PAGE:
The truth is that fly-fishing is just the draw to get the men out there, to be able to help them learn to share their deep personal cancer story.
Men Learning to Open Up
It is powerful to see men who have never talked about their cancer journey open up to others about their fears, family concerns, and emotional struggles.
Some men can only share a couple of words before they start crying, because they likely have let something out that they have kept bottled up for so long.
By the end of our fishing trip, the change in most men is amazing—they open up, they hug, they connect. After sharing and listening, many men go from living in fear to realizing there is hope.
Several studies have shown that cancer support groups provide patients and caregivers ways to cope, and learn how to try to live well despite having cancer. These support groups help to improve emotional well-being, affecting everything from depression, relationships, and even finances, as patients share their stories and learn from one another.
Support Groups and Survival
Researchers are even studying people with active cancer to see if there is a correlation between living longer and attending support groups. The idea behind this research is that people who are in support groups have a better quality of life, thanks to the knowledge shared and the community that is developed in support groups.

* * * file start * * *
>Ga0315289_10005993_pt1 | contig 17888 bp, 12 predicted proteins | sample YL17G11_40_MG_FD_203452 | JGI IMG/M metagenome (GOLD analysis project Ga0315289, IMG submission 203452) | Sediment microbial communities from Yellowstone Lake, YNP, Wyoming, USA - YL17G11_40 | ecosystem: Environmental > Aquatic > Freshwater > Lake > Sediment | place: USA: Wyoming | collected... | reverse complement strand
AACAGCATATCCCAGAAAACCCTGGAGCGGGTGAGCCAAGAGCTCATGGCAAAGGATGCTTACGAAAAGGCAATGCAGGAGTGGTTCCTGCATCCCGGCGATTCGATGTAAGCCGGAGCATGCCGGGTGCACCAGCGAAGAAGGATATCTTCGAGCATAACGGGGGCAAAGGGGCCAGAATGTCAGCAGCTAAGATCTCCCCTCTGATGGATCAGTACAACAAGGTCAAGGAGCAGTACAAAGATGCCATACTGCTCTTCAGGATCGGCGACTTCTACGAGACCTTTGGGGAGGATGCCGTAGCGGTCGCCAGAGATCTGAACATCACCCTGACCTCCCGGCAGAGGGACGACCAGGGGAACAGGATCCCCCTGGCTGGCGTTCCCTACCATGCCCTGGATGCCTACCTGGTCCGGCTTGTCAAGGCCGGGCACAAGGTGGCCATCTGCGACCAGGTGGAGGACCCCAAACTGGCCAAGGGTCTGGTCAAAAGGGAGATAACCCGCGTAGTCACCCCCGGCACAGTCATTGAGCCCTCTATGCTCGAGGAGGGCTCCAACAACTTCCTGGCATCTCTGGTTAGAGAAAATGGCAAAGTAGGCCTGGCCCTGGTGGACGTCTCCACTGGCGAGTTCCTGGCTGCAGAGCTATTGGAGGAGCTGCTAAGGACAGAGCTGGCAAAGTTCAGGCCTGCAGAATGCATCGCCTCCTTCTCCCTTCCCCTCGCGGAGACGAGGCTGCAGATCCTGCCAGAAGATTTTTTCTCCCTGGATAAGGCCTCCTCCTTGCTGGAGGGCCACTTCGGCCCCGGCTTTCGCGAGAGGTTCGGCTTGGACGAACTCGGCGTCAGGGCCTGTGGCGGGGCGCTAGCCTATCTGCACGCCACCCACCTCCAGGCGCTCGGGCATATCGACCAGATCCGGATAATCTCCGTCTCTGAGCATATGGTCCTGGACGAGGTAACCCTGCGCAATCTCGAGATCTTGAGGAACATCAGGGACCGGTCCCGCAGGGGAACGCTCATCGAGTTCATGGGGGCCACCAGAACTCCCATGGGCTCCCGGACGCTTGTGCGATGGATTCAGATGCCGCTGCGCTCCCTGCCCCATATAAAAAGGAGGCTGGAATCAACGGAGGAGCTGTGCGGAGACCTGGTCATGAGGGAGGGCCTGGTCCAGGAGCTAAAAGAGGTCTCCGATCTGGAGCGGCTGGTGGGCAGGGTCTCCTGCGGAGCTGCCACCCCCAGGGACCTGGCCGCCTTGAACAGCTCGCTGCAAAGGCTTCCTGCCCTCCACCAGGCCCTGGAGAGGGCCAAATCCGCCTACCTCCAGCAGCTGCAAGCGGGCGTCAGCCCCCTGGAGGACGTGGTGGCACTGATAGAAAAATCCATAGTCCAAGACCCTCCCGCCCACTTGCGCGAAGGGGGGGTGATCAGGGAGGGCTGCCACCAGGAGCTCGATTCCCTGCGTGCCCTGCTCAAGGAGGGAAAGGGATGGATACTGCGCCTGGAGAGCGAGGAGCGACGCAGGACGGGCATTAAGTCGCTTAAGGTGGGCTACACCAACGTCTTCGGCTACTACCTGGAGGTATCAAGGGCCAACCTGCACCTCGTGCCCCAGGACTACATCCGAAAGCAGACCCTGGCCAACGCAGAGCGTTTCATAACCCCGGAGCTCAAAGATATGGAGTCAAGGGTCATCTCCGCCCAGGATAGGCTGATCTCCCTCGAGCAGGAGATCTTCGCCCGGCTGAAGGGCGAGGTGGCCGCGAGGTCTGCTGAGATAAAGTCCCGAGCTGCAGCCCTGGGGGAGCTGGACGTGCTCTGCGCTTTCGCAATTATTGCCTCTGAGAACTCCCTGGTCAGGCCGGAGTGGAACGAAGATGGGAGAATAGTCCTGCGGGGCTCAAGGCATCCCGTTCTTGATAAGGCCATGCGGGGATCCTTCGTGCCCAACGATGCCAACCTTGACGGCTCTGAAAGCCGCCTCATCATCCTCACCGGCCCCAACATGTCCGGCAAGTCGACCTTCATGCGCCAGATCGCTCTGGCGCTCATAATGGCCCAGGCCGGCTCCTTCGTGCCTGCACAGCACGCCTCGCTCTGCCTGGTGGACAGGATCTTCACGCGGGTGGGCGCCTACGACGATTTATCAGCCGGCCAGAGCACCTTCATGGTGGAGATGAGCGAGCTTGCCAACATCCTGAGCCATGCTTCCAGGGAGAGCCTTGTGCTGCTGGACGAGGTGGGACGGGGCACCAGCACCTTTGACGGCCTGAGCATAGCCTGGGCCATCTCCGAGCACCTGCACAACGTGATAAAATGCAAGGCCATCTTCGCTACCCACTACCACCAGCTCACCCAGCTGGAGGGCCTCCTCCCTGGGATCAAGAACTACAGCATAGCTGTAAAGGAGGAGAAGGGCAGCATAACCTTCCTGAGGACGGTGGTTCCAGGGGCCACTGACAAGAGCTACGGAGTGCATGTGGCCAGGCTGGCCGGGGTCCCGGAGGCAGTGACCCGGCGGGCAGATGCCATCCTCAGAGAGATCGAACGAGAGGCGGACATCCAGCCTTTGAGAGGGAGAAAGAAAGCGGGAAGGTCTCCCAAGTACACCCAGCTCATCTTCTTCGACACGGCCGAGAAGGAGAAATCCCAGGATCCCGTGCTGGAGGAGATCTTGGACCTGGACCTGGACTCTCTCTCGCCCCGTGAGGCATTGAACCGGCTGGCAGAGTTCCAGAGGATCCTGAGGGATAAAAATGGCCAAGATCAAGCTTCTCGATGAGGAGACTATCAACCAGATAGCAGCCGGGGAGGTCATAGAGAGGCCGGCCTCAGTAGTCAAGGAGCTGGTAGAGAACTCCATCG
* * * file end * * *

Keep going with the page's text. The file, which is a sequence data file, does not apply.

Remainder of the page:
Everything points to the understanding that men should be more open about themselves. As tough as it is for us guys, we need to start the powerful process of being vulnerable. In addition to helping yourself, it also has the potential to help many other men.
GALLIUM 68 PSMA-11
On December 1, 2020, the FDA approved Gallium 68 PSMA-11 (Ga 68 PSMA-11) as the first drug indicated for PET imaging of men with prostate cancer and prostate-specific membrane antigen (PSMA)-positive lesions.
Ga 68 PSMA-11 is used for patients with prostate cancer that is suspected to have spread to another part of the body that may be able to be removed and cured by surgery or by radiation therapy. Ga 68 PSMA-11 is also used in men with suspected prostate cancer recurrence (coming back), based on the elevated prostate-specific antigen (PSA) levels.
Ga 68 PSMA-11 is a radioactive diagnostic agent that is administered as an intravenous injection 50 to 100 minutes before PET imaging.
“Ga 68 PSMA-11 is an important tool that can aid healthcare providers in assessing prostate cancer,” said Alex Gorovets, MD, FDA’s Acting Deputy Director of the Office of Specialty Medicine, right after its approval. “With this first approval of a PSMA-targeted PET imaging drug for men with prostate cancer, providers now have a new imaging approach to detect whether or not the cancer has spread to other parts of the body.”